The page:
Friday, May 17, 2013

The Language of Chronic Illness




"Just like in the movie, today we’re doing a swap. If you could switch chronic diseases, which one would you choose to deal with instead of diabetes? And while we’re considering other chronic conditions, do you think your participation in the DOC has affected how you treat friends and acquaintances with other medical conditions? (Thanks to Jane of Jane K. Dickinson, RN, PhD, CDE and Bob of T Minus Two for this topic suggestion.)"

I can't pretend to know what it's like to live with any chronic condition other than Type 1 Diabetes.  I really can't.

But what I can do is empathize with anyone living with any chronic condition.  As different as it might be from diabetes, there are still some things that are the same.

I've written about this before, especially in regard to a couple books written by Richard M. Cohen.

I have Type 1 Diabetes.  That's the chronic condition I live with.  I know the ins and outs, the frustrations and joys.  The things that it's impossible to know unless you live with T1D.  That's what makes the Diabetes Online Community so magical.  Talking with people who have the same chronic condition is a powerful thing.

In high school, I had the amazing opportunity to serve on the Teen Advisory Board at my local children's hospital.  I will always be grateful for that experience.  It was the first time I learned that chronic illness of any kind has a common language.

There were five or six of us on the board with T1D.  But the board represented the entire hospital.  There were several teenagers living with cancer.  A girl living with Chron's disease.  A boy with Cystic Fibrosis.  And I'm sure there were others--it was a long time ago.

The hospital was a familiar environment for all of us.  That's why we were there.  And I didn't feel alone.  These other kids spoke my language.  The language of chronic illness.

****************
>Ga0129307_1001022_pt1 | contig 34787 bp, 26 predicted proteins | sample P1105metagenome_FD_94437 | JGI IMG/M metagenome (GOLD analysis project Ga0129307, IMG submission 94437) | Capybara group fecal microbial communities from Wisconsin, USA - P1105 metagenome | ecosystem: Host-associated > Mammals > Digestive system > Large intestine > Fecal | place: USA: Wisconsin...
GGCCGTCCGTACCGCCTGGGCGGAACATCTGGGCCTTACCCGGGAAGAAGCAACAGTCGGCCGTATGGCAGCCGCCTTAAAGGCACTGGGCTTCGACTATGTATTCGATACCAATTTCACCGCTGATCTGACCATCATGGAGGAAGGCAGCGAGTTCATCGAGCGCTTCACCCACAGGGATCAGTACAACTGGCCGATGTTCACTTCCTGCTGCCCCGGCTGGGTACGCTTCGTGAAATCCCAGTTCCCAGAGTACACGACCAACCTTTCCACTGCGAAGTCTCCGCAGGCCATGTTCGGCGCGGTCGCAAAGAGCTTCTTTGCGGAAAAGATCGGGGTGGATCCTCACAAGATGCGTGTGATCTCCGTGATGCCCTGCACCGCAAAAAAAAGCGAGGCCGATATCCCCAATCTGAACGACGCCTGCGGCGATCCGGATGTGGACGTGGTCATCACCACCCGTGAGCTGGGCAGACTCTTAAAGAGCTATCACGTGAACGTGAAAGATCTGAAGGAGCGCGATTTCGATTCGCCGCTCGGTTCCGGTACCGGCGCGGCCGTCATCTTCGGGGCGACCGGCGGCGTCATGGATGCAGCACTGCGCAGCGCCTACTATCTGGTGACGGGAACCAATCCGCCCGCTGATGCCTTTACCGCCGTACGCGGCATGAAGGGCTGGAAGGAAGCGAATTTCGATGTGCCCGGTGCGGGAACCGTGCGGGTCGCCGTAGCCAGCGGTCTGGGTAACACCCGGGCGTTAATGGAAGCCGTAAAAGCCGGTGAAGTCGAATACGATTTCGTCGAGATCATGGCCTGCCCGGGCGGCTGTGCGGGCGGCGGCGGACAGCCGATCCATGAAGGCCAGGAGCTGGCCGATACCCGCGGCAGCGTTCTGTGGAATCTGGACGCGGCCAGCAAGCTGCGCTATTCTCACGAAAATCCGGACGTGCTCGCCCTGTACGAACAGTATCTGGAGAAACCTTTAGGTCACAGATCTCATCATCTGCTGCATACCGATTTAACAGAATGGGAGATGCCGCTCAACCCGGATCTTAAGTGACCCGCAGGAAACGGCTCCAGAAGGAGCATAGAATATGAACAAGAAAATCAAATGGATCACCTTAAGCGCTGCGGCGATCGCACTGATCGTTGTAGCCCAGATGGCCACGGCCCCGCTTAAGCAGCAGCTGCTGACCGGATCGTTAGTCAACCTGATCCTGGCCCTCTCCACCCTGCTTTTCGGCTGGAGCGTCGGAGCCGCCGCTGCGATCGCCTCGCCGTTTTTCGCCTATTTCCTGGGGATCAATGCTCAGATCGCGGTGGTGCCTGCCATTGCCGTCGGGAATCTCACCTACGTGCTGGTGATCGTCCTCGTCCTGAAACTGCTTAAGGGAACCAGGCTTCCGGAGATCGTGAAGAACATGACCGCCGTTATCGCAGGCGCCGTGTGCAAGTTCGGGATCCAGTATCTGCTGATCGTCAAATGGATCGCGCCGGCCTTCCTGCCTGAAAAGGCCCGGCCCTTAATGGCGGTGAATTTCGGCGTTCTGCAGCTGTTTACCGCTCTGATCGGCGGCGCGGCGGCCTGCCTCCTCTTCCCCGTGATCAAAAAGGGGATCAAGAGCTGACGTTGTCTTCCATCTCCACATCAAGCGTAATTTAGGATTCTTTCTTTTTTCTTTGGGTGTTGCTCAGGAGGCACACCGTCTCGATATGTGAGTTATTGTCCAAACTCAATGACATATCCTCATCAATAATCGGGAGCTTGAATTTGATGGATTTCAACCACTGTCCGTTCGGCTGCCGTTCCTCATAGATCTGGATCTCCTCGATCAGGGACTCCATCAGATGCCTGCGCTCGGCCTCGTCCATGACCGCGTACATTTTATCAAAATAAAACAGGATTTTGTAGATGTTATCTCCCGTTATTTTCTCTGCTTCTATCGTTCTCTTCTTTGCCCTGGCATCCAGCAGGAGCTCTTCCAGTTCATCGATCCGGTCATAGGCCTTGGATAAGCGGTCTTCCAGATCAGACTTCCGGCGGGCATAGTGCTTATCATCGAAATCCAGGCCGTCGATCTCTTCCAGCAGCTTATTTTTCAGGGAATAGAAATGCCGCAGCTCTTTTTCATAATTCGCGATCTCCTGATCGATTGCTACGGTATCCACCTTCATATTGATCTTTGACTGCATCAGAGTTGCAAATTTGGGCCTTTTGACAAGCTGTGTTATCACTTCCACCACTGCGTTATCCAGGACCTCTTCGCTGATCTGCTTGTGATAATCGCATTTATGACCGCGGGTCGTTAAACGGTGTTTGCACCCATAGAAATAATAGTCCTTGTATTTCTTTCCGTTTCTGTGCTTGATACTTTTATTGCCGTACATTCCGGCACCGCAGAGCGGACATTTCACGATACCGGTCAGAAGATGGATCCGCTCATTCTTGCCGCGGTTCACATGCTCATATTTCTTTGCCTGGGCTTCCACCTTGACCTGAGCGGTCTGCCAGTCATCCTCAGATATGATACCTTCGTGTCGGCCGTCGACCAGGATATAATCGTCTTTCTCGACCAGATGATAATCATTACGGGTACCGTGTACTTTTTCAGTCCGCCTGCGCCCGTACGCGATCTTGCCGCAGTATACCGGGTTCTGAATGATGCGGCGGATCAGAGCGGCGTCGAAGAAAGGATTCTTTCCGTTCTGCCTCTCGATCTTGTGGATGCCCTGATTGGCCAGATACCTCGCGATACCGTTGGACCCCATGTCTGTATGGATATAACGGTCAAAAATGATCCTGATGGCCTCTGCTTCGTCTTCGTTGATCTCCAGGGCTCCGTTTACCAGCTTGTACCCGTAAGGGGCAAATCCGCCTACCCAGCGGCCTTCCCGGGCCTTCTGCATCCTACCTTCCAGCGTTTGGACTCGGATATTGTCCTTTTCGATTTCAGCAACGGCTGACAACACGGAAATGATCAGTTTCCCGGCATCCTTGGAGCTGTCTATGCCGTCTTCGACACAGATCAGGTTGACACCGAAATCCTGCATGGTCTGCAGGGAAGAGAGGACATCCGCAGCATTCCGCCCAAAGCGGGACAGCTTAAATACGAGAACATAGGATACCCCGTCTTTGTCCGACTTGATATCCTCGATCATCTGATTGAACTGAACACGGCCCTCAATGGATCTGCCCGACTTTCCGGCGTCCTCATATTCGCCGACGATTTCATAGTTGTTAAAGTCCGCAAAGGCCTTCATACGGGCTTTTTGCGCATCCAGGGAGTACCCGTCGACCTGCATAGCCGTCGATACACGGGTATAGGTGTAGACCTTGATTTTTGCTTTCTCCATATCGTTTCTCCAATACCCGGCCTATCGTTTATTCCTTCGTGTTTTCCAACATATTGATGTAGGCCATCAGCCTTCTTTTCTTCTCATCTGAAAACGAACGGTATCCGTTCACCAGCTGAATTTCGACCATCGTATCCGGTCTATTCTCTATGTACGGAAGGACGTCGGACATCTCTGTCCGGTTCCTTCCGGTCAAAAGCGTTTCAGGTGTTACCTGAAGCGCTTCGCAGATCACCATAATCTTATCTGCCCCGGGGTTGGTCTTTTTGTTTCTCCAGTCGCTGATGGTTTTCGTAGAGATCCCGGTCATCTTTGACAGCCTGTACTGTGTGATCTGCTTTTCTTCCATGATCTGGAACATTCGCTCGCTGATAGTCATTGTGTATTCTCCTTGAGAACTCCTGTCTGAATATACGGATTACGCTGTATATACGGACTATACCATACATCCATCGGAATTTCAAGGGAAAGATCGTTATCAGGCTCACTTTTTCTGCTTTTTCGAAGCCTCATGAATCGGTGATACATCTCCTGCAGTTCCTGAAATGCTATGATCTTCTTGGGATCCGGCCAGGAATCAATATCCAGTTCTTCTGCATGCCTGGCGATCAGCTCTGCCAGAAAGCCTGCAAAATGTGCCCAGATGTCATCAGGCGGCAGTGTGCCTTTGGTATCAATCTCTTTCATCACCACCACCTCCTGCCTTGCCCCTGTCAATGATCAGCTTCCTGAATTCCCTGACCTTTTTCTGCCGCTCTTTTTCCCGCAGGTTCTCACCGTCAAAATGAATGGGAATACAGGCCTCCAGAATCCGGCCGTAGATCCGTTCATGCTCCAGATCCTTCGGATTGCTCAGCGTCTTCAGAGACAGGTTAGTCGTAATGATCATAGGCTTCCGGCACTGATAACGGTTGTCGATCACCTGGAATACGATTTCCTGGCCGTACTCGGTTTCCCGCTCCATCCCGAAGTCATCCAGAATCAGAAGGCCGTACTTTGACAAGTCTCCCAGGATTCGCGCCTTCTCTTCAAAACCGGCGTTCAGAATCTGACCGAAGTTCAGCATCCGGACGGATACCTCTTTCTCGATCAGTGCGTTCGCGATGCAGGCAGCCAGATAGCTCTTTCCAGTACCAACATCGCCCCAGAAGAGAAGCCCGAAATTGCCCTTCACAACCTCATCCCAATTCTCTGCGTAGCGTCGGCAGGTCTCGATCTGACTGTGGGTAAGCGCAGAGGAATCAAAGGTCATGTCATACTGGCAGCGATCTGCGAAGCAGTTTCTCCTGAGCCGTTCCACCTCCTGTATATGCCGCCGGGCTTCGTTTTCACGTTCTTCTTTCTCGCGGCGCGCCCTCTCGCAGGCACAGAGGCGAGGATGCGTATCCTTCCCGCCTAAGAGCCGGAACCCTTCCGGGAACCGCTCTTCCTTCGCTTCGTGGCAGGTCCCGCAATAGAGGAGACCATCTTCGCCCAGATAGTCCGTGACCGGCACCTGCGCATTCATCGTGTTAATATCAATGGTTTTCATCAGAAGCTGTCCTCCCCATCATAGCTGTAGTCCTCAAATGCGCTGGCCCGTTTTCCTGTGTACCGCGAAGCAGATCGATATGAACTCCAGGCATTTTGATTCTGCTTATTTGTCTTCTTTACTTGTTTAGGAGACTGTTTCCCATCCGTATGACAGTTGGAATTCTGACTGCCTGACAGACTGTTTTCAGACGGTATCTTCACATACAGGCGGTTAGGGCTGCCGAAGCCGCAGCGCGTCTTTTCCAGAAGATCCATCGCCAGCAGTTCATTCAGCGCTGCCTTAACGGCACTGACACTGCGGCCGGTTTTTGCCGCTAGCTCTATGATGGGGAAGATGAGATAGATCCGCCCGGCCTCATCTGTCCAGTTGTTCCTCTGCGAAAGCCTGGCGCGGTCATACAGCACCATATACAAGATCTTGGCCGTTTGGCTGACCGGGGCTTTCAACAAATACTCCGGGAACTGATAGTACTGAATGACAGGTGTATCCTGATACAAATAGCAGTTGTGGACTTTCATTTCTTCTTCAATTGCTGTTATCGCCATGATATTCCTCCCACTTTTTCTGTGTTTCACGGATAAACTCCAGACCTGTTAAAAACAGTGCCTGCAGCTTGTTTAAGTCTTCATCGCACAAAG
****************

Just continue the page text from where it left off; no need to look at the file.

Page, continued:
If you live with or love someone with a chronic illness, than you know the language.  The hospital visits and doctor's appointments.  Dealing with health insurance companies.  Trying to figure out how to pay for what insurance doesn't cover.  Finding the right doctor.  Finding the right medications.  Dealing with medication side effects.  Adjusting to new/worsening/changing symptoms.  Worrying about the future.  Worrying about loved ones.  Dealing with the psychological and emotional consequences of chronic illness.  Taking care of a chronic condition day after day, while still having a life.  Trying to hold onto your sanity.

Since high school, I've met other people living with different chronic conditions.  Rheumatoid Arthritis, hypothyroidism, bipolar disorder, clinical depression.  And I'm very close to some amazing people living with Multiple Sclerosis, Alzheimer's disease, and chronic migraines.

I cannot know what it's like to live with any of these conditions.  But if you live with any chronic illness, we do share a common language.  There is much that is the same.  And we need one another to make it through.

"The world breaks every one and afterward many are strong at the broken places." - Ernest Hemingway


2 comments:

  1. Also: the invisibility of the condition, the good days and the bad days, and the skepticism of some in your life that there's really anything wrong.

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